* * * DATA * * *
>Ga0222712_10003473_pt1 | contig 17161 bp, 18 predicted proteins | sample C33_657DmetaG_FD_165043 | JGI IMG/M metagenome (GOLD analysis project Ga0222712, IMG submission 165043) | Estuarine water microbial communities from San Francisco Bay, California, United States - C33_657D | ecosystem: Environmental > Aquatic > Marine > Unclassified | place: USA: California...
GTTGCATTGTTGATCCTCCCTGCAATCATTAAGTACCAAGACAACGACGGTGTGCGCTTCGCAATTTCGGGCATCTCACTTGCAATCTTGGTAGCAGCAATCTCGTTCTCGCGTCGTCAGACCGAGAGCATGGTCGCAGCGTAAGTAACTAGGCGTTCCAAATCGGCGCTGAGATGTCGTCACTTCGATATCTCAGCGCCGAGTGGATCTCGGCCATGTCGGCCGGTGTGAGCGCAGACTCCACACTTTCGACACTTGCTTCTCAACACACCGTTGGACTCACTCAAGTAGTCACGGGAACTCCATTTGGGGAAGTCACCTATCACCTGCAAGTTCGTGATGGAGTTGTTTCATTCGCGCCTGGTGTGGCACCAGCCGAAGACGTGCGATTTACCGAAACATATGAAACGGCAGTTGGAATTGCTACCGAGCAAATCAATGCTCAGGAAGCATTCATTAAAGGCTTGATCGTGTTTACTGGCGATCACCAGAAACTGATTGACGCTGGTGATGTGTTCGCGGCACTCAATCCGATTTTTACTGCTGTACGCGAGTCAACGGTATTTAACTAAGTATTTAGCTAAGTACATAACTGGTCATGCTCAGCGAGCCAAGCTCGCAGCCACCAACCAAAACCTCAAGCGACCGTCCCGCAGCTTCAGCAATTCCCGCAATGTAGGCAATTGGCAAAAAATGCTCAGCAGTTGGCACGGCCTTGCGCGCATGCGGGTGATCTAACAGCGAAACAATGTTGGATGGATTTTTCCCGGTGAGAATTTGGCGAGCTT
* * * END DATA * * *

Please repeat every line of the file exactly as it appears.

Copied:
>Ga0222712_10003473_pt1 | contig 17161 bp, 18 predicted proteins | sample C33_657DmetaG_FD_165043 | JGI IMG/M metagenome (GOLD analysis project Ga0222712, IMG submission 165043) | Estuarine water microbial communities from San Francisco Bay, California, United States - C33_657D | ecosystem: Environmental > Aquatic > Marine > Unclassified | place: USA: California...
GTTGCATTGTTGATCCTCCCTGCAATCATTAAGTACCAAGACAACGACGGTGTGCGCTTCGCAATTTCGGGCATCTCACTTGCAATCTTGGTAGCAGCAATCTCGTTCTCGCGTCGTCAGACCGAGAGCATGGTCGCAGCGTAAGTAACTAGGCGTTCCAAATCGGCGCTGAGATGTCGTCACTTCGATATCTCAGCGCCGAGTGGATCTCGGCCATGTCGGCCGGTGTGAGCGCAGACTCCACACTTTCGACACTTGCTTCTCAACACACCGTTGGACTCACTCAAGTAGTCACGGGAACTCCATTTGGGGAAGTCACCTATCACCTGCAAGTTCGTGATGGAGTTGTTTCATTCGCGCCTGGTGTGGCACCAGCCGAAGACGTGCGATTTACCGAAACATATGAAACGGCAGTTGGAATTGCTACCGAGCAAATCAATGCTCAGGAAGCATTCATTAAAGGCTTGATCGTGTTTACTGGCGATCACCAGAAACTGATTGACGCTGGTGATGTGTTCGCGGCACTCAATCCGATTTTTACTGCTGTACGCGAGTCAACGGTATTTAACTAAGTATTTAGCTAAGTACATAACTGGTCATGCTCAGCGAGCCAAGCTCGCAGCCACCAACCAAAACCTCAAGCGACCGTCCCGCAGCTTCAGCAATTCCCGCAATGTAGGCAATTGGCAAAAAATGCTCAGCAGTTGGCACGGCCTTGCGCGCATGCGGGTGATCTAACAGCGAAACAATGTTGGATGGATTTTTCCCGGTGAGAATTTGGCGAGCTT